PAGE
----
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GWAS Uncovers Genetic Modifiers of Age at Huntington's Disease Onset

Note: An earlier version of this story incorrectly stated that both Huntington's disease modifiers on chromosome 15 were associated with delayed disease onset.

NEW YORK (GenomeWeb) – In Cell today, members of the Genetic Modifiers of Huntington's Disease Consortium described variants linked to earlier or later disease onset in individuals with Huntington's disease-causing trinucleotide repeats in the huntingtin gene HTT.

Through a multi-stage genome-wide association study and meta-analysis involving thousands of individuals with Huntington's disease, the researchers narrowed in on a chromosome 8 locus linked to earlier-than-usual onset, along with two chromosome 15 variants that delayed or sped up Huntington's disease symptoms by roughly a year-and-a-half or six years later, respectively.

"Figuring out the exact DNA sequence variations responsible and how they influence the disease process should provide us with a guide for developing drugs that we hope could have a much larger effect than the one to six years produced by the natural variations, possibly even preventing symptom onset altogether," corresponding author James Gusella, director of Massachusetts General Hospital's Center for Human Genetic Research, said in a statement.

Although Huntington's disease can consistently be traced back to trinucleotide expansion mutations in HTT, progressive movement problems and other disease symptoms don't always begin at the same point in an affected person's life.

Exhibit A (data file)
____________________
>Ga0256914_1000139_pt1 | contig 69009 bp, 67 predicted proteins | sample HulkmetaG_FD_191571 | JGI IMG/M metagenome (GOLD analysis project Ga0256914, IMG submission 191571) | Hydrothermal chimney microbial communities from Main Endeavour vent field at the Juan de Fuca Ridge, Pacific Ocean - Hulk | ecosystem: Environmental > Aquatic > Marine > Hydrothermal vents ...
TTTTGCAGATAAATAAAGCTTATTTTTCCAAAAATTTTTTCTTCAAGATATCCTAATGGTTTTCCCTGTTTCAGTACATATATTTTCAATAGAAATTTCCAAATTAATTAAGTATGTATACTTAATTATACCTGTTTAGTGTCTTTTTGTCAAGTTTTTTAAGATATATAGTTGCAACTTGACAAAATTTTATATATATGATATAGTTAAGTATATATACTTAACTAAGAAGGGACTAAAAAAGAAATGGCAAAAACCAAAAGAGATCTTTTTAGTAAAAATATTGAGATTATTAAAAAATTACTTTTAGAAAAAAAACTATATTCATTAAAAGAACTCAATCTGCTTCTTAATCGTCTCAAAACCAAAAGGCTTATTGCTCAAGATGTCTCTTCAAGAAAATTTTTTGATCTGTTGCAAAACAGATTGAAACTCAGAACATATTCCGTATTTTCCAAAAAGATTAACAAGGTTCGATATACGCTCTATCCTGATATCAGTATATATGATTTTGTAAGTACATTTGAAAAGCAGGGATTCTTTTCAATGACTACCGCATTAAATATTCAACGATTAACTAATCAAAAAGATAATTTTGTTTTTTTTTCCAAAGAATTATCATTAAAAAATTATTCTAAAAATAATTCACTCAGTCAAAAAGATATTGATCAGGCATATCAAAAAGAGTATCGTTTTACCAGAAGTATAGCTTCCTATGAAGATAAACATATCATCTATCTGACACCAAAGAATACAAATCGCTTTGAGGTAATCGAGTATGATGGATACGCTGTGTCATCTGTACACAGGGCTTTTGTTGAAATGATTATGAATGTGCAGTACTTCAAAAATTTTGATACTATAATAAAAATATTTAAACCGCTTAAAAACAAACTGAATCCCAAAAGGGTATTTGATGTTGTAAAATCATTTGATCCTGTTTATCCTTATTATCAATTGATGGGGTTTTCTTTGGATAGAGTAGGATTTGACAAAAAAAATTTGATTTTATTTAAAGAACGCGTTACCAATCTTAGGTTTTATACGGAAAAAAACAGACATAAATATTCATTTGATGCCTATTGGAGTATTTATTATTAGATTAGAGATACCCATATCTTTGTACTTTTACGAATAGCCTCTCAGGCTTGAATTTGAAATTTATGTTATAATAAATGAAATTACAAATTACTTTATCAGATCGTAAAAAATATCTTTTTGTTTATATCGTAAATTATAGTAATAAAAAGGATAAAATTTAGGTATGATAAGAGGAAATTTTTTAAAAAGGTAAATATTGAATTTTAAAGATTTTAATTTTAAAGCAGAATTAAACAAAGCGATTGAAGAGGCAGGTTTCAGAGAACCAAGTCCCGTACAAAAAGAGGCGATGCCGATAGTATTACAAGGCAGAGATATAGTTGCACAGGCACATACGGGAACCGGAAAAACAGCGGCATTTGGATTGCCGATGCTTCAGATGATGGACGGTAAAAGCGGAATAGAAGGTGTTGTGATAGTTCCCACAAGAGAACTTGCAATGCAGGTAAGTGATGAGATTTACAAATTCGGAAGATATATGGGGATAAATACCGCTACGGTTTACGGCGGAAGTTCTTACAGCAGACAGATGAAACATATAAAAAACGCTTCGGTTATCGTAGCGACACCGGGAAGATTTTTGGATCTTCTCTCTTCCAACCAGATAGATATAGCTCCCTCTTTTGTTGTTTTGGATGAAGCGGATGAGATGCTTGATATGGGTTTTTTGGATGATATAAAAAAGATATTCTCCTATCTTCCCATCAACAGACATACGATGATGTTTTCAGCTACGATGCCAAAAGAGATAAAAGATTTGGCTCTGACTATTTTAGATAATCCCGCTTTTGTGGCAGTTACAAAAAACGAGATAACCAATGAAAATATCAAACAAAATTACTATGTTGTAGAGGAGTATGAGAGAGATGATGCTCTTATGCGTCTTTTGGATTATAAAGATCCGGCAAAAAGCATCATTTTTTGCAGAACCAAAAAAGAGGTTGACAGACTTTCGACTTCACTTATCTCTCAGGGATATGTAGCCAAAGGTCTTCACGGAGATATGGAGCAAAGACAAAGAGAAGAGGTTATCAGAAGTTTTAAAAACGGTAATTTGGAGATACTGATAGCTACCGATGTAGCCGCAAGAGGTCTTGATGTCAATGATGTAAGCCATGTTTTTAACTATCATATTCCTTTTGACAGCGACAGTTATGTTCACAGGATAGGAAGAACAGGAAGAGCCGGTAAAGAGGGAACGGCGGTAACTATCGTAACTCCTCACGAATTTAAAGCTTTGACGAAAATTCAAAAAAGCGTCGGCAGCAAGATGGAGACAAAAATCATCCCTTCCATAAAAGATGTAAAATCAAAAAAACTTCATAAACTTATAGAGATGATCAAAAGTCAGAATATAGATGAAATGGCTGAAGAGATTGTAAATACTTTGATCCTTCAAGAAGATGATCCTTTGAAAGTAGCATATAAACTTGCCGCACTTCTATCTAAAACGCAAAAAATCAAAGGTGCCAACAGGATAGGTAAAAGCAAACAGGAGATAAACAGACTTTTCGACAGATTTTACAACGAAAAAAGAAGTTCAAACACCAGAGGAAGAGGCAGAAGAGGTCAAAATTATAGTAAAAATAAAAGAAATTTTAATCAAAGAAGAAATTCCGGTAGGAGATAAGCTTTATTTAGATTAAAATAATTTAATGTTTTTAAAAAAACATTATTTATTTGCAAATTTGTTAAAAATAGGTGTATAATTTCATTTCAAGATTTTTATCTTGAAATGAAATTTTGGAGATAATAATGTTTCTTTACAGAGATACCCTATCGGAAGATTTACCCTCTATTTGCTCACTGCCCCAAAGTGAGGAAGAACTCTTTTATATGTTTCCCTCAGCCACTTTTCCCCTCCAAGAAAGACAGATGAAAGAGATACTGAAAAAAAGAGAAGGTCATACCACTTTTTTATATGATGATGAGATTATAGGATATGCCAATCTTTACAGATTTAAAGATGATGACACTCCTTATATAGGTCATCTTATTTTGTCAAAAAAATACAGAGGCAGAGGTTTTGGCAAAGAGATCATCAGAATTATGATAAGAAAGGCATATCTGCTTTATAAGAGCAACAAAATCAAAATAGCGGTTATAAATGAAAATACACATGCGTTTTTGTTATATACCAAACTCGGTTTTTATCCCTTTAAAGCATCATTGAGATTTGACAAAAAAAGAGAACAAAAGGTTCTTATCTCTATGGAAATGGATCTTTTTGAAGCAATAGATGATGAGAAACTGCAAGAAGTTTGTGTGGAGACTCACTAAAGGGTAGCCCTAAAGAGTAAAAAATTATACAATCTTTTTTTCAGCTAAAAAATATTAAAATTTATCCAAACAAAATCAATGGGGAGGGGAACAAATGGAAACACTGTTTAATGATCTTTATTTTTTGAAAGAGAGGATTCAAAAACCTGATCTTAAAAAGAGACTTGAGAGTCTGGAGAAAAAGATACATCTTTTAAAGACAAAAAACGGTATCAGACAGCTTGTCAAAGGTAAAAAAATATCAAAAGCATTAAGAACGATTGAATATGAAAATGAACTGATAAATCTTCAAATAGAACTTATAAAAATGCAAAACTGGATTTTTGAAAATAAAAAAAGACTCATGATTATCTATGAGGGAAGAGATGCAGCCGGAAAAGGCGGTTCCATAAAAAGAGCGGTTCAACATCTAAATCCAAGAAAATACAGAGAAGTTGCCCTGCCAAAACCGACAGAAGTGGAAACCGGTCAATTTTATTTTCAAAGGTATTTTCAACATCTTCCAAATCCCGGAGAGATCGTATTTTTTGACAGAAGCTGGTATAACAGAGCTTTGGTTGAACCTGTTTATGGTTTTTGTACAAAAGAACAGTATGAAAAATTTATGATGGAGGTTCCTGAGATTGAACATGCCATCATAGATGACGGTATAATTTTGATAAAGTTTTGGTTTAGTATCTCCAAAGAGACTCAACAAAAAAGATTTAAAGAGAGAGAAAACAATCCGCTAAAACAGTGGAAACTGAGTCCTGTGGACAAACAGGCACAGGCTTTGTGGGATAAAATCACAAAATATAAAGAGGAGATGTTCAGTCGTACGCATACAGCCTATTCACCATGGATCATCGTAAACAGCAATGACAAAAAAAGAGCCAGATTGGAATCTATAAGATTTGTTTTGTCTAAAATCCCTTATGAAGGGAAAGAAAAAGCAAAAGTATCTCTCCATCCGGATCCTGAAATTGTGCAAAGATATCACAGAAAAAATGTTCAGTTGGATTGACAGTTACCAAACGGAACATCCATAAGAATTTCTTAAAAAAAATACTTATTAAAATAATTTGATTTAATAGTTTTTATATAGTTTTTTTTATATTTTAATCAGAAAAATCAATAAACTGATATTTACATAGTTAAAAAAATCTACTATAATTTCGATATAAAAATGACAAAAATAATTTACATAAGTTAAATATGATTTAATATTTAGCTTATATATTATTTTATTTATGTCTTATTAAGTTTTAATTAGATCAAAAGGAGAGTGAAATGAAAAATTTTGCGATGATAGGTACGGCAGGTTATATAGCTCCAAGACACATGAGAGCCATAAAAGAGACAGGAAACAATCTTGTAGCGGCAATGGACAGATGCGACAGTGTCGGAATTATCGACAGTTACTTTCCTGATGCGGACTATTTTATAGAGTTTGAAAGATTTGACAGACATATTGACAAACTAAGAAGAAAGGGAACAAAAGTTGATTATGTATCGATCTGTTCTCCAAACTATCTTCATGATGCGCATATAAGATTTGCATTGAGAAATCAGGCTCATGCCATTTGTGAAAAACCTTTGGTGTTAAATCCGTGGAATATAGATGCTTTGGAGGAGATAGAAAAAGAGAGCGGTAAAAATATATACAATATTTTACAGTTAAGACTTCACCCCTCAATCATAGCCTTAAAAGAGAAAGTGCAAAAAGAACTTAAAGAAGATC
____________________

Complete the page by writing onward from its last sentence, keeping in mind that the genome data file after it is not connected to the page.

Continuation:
For many, symptoms appear in middle age, Gusella and colleagues explained, though some cases manifest themselves as early as childhood and others develop at retirement age or beyond.

Some of this variability is due to length differences in the HTT expansion mutation. But the team reasoned that other genetic factors affecting Huntington's disease onset might provide clues to treating or staving off the condition.

"We postulated that the presence of the expanded CAG [trinucleotide expansion in HTT] in an individual provides a genetically sensitized background on which to search not for risk alleles but for genetic modifiers of the disease process," they wrote, "which may be common in the population but not have detectable effects in the absence of the [Huntington's disease] mutation."

With this in mind, the team started by doing Affymetrix 6.0 array-based genotyping on blood samples from almost 1,100 individuals with Huntington's disease.

After their quality control steps, the researchers were left with data for 977 Huntington's disease patients of European ancestry who carried between 40 and 55 repeat expansion mutations in HTT. 

They didn't see variants significantly linked to Huntington's disease onset based on directly tested and imputed SNP patterns in these individuals, though the first stage of the GWAS helped flesh out haplotype patterns in and around the HTT gene.

When the team folded in data for another 974 individuals with Huntington's disease who'd been genotyped on Illumina Omni2.5 arrays, it uncovered two chromosome 15 SNPs that were over-represented in those with early or delayed disease onset.

The researchers verified these associations using samples from 2,131 more European Huntington's disease cases as well as a meta-analysis that included samples from all three stages of the study.

In individuals with one of the chromosome 15 variants, clinical symptoms of Huntington's disease were delayed by an estimated 1.4 years. The other variant in this region was associated with a six-year acceleration in disease onset.

The combined dataset also led to a chromosome 8 site that apparently sped up the start of clinical symptoms by more than a year and a half. And still other variants showed more tenuous ties to Huntington's disease onset, including SNPs in and around the gene coding for a DNA mismatch repair gene called MLH1.

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